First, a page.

Parkend Forest of Dean

On the 25th October 1916, eight men of C Company of the 13th Pioneer Forest of Dean Battalion, Gloucestershire Regiment were killed near the Schwaben Redoubt on the Somme. It seems singular to imagine that in one foul swoop, eight men’s identities and lives could be extinguished. They were buried as one in that action. And as war sometimes does, their identities and graves were lost. Found once again, they became eight men of the Gloucester Pioneer Regiment; that was their identifier. Until sometime in the 1920s when those eight soldiers were identified. Identified as men once again; as a collective.




I never set out to find this, I stumbled upon it. Eight men. One night.


On the 25th October 1916, eight men of C Company of the 13th Pioneer Forest of Dean Battalion, Gloucestershire Regiment were killed near the Schwaben Redoubt on the Somme. It seems singular to imagine that in one foul swoop, eight men’s identities and lives could be extinguished. They were buried as one in that action. And as war sometimes does, their identities and graves were lost. Found once again, they became eight men of the Gloucester Pioneer Regiment; that was their identifier. Until sometime in the 1920s when those eight soldiers were identified. Identified as men once again; as a collective.

18310 Private Sidney Cornock, aged 32 years, Gloucestershire Regiment C Company 13th Bn.
19897 Private James Cunningham, aged 21 years, Gloucestershire Regiment 13th Bn.
19443 Private Thomas Patrick Flynn, aged 39 years, Gloucestershire Regiment 13th Bn.
19970 Private Sydney Hodgson, aged 20 years, Gloucestershire Regiment 13th Bn.
19332 Private Thomas Humes, Gloucestershire Regiment 13th Bn.
18453 Private William Oakley, Gloucestershire Regiment 13th Bn.
2510 Private Edward Augustus Ryan, aged 18 years, Gloucestershire Regiment C Company 13th Bn.
18484 Private Alex Lawrence, aged 22 years, Gloucestershire Regiment 13th Bn.

I can tell you that Sidney Cornock was one of eight brothers who served in the army and navy during the Great War. That his mother, a widow from Wotton-under-Edge in Gloucestershire was praised for her stoicism when she was told she had lost three sons in the war; Ralph at sea with HMS Monmouth which sank with all hands after a battle off Chile, Archibald at Gallipoli with the Border Regiment and Sidney himself on the Somme. That he was the secretary of his local football association team and a bell-ringer.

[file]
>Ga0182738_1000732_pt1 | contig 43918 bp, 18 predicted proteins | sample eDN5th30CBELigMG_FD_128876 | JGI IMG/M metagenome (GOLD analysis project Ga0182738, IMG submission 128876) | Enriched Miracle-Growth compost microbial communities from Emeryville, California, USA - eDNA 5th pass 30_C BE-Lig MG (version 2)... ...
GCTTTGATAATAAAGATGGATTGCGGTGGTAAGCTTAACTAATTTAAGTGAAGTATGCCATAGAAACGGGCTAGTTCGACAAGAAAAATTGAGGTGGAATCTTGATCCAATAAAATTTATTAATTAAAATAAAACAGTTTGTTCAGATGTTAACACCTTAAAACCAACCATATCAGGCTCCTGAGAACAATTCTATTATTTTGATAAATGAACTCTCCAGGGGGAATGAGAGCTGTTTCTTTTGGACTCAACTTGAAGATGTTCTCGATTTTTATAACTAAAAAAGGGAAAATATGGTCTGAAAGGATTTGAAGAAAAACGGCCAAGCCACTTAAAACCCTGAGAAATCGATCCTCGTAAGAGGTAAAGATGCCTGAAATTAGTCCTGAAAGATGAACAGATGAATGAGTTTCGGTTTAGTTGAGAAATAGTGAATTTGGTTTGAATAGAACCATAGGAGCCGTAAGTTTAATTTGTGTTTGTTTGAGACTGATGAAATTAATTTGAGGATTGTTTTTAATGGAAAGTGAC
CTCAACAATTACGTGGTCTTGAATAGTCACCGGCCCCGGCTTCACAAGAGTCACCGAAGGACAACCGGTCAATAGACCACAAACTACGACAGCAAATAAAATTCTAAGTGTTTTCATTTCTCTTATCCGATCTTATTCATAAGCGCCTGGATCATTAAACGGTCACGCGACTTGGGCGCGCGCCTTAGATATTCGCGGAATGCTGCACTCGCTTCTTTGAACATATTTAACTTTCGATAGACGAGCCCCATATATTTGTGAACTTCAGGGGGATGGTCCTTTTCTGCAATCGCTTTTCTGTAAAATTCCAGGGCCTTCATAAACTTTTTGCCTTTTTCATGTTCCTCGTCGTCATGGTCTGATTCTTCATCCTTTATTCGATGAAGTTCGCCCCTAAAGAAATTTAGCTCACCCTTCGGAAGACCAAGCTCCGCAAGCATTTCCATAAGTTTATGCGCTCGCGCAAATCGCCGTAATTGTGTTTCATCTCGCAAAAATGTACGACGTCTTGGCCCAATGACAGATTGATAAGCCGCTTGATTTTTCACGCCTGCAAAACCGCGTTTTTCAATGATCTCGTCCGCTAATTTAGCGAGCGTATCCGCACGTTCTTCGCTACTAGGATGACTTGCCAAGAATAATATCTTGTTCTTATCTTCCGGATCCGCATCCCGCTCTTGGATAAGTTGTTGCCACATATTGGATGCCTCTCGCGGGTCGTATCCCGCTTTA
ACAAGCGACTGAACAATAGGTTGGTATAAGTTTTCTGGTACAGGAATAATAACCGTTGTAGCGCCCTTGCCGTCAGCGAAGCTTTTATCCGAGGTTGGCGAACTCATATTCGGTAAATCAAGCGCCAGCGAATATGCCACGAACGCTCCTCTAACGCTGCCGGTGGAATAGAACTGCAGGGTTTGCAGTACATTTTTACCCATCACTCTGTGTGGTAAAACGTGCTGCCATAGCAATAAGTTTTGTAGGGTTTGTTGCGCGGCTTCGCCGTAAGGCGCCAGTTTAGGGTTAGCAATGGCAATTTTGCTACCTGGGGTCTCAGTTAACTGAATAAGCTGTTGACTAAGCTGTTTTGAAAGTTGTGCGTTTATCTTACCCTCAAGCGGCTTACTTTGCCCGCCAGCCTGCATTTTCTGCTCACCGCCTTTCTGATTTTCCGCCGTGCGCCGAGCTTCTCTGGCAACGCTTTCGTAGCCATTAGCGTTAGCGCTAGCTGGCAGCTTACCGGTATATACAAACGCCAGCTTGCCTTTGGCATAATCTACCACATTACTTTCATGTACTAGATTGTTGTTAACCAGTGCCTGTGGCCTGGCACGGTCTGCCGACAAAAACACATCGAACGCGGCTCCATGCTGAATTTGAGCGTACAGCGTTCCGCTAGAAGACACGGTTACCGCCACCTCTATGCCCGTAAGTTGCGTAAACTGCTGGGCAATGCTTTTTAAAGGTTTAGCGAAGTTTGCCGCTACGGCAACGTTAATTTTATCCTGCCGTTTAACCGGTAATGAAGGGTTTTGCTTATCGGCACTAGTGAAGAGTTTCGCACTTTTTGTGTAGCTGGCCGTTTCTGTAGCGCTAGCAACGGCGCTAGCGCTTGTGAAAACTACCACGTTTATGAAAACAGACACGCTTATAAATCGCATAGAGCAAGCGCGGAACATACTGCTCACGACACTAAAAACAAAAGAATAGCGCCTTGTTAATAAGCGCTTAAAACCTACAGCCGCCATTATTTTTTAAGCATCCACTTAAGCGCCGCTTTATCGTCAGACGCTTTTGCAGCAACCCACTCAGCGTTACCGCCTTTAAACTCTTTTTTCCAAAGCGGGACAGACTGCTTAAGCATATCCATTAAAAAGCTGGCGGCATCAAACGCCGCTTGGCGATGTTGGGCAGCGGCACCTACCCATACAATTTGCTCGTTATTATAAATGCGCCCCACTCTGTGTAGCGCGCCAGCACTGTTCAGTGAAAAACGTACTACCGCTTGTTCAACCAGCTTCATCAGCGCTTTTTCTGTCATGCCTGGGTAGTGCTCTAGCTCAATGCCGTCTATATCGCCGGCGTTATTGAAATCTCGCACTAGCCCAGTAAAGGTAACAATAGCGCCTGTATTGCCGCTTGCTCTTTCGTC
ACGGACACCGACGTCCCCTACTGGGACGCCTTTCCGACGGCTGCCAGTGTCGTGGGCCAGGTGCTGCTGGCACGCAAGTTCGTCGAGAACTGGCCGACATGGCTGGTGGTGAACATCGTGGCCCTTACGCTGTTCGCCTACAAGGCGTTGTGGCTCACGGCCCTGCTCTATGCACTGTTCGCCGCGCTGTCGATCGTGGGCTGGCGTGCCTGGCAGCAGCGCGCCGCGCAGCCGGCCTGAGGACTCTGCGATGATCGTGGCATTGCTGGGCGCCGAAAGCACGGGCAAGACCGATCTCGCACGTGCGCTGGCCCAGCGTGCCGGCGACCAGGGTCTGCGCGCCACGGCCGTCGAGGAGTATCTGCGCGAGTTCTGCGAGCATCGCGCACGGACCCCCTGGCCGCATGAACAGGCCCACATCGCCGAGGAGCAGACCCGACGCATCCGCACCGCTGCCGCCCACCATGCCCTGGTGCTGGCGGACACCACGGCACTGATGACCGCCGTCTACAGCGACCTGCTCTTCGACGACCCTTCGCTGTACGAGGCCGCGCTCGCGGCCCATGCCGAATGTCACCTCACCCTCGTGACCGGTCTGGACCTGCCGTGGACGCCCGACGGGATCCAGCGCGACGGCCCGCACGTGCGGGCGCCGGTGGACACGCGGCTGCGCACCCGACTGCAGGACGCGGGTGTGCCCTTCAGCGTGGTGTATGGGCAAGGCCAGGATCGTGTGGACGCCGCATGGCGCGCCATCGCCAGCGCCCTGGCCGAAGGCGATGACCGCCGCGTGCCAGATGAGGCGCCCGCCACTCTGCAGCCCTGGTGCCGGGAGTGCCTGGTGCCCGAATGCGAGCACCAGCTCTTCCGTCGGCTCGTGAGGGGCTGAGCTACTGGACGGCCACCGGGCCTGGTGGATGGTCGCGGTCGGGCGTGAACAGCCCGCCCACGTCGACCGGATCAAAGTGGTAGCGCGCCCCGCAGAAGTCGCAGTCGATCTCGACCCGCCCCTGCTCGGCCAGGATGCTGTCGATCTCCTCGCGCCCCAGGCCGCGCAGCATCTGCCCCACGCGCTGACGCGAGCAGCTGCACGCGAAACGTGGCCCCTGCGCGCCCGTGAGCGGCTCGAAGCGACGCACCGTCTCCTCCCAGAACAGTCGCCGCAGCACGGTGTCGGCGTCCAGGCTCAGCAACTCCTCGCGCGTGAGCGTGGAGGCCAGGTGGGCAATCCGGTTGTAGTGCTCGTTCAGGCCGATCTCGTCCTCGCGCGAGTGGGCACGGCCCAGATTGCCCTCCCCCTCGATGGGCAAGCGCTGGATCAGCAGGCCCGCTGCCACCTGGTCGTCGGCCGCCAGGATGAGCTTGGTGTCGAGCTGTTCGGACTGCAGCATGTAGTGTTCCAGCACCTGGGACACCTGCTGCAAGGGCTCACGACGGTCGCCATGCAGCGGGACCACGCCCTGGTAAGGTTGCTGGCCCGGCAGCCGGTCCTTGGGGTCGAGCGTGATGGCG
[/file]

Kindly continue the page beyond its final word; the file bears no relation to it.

I can tell you that James Cunningham was from Spennymoor in County Durham; he worked the collieries. The eldest son. The son of a blacksmith.


I can tell you that Thomas Patrick Flynn was from Castlerea, County Roscommon in Ireland. He was married with children, living in Birmingham working in the brewery industry when he enlisted in 1915. His name is listed on the Irish Roll of Honour.


I can tell you that Sydney Hodgson was from West Cornforth in County Durham. That his grandmother was his only living relative; it is her name Mrs Ann Hodgson who was his next of kin.


That Thomas Humes was married, enlisted in Sunderland.


That William Oakley was actually born Robert William Oakley in Dowlais, Glamorgan in 1890 but signed up in Cinderford in the Forest despite living in Rhymney in Monmouthshire. He was the oldest son; his father widowed. They called him a hero of the rank and file.


That Edward Augustus Ryan was the youngest son of William and Bridget Ryan of Lansdown, Bath. That his parents were Irish and he was just 18 years old when he died. His name lies on the Bath war memorial. He had been in the army less than a year and had been sent to France in April 1916 without being able to say goodbye.